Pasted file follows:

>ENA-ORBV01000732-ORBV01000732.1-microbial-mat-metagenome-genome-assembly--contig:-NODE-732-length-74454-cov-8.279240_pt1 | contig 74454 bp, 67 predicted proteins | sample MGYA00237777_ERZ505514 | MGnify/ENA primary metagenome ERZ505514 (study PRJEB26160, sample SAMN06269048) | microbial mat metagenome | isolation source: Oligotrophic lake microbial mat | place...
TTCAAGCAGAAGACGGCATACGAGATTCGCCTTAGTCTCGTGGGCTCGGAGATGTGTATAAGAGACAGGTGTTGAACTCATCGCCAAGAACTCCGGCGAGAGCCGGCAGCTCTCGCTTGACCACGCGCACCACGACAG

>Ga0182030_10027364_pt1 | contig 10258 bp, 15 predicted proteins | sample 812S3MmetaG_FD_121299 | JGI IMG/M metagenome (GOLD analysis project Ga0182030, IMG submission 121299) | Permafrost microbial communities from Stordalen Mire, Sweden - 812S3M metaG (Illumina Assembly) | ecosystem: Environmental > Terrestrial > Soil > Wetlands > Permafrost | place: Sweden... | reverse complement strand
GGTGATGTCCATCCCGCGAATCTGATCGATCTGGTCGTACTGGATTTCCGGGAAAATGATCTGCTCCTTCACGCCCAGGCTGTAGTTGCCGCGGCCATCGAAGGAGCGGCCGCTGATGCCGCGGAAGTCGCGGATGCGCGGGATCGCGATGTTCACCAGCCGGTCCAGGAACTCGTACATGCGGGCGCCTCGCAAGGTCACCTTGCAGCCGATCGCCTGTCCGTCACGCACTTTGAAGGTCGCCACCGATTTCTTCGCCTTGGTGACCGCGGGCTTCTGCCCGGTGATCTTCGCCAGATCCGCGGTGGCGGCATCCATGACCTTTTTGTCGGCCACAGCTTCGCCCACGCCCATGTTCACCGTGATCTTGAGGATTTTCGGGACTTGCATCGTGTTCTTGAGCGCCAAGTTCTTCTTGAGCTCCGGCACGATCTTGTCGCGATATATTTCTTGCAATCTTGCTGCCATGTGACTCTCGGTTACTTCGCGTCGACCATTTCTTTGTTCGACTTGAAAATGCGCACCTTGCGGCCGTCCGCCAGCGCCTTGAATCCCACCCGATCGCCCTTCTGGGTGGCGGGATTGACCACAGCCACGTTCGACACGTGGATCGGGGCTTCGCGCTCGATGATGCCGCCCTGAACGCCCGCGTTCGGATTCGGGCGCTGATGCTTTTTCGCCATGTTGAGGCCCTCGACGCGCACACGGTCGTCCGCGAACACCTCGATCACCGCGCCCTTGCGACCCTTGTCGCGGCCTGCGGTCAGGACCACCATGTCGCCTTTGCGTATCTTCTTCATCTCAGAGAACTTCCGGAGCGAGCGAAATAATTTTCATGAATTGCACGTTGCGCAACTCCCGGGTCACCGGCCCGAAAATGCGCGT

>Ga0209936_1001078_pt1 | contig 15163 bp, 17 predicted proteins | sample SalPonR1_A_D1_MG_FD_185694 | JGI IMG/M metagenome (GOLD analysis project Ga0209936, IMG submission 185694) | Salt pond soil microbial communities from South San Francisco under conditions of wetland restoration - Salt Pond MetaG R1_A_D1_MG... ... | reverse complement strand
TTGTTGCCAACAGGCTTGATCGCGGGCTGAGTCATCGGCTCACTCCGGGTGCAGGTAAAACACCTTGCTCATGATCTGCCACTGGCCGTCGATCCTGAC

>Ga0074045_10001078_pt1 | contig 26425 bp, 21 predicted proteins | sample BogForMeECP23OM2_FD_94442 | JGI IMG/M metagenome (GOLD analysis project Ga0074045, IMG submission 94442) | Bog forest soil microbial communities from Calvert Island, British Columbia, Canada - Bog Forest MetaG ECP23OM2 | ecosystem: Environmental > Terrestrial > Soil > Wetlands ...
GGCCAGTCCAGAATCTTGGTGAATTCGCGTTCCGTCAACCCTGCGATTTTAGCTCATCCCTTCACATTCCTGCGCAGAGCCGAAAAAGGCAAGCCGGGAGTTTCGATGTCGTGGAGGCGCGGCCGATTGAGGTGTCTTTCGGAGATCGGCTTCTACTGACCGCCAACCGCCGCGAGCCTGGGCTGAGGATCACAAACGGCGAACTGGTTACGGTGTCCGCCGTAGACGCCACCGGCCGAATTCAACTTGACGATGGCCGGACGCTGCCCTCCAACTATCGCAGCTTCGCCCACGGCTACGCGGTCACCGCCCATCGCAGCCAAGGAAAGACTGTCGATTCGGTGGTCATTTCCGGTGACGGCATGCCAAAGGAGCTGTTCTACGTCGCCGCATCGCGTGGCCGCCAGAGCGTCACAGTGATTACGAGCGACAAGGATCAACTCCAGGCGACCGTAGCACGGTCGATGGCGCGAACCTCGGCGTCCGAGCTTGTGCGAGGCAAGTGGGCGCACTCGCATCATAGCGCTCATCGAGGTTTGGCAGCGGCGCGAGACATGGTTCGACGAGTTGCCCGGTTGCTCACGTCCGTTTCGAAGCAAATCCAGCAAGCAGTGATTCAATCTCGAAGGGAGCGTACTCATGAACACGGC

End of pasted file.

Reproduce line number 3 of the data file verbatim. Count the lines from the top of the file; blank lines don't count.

>Ga0182030_10027364_pt1 | contig 10258 bp, 15 predicted proteins | sample 812S3MmetaG_FD_121299 | JGI IMG/M metagenome (GOLD analysis project Ga0182030, IMG submission 121299) | Permafrost microbial communities from Stordalen Mire, Sweden - 812S3M metaG (Illumina Assembly) | ecosystem: Environmental > Terrestrial > Soil > Wetlands > Permafrost | place: Sweden... | reverse complement strand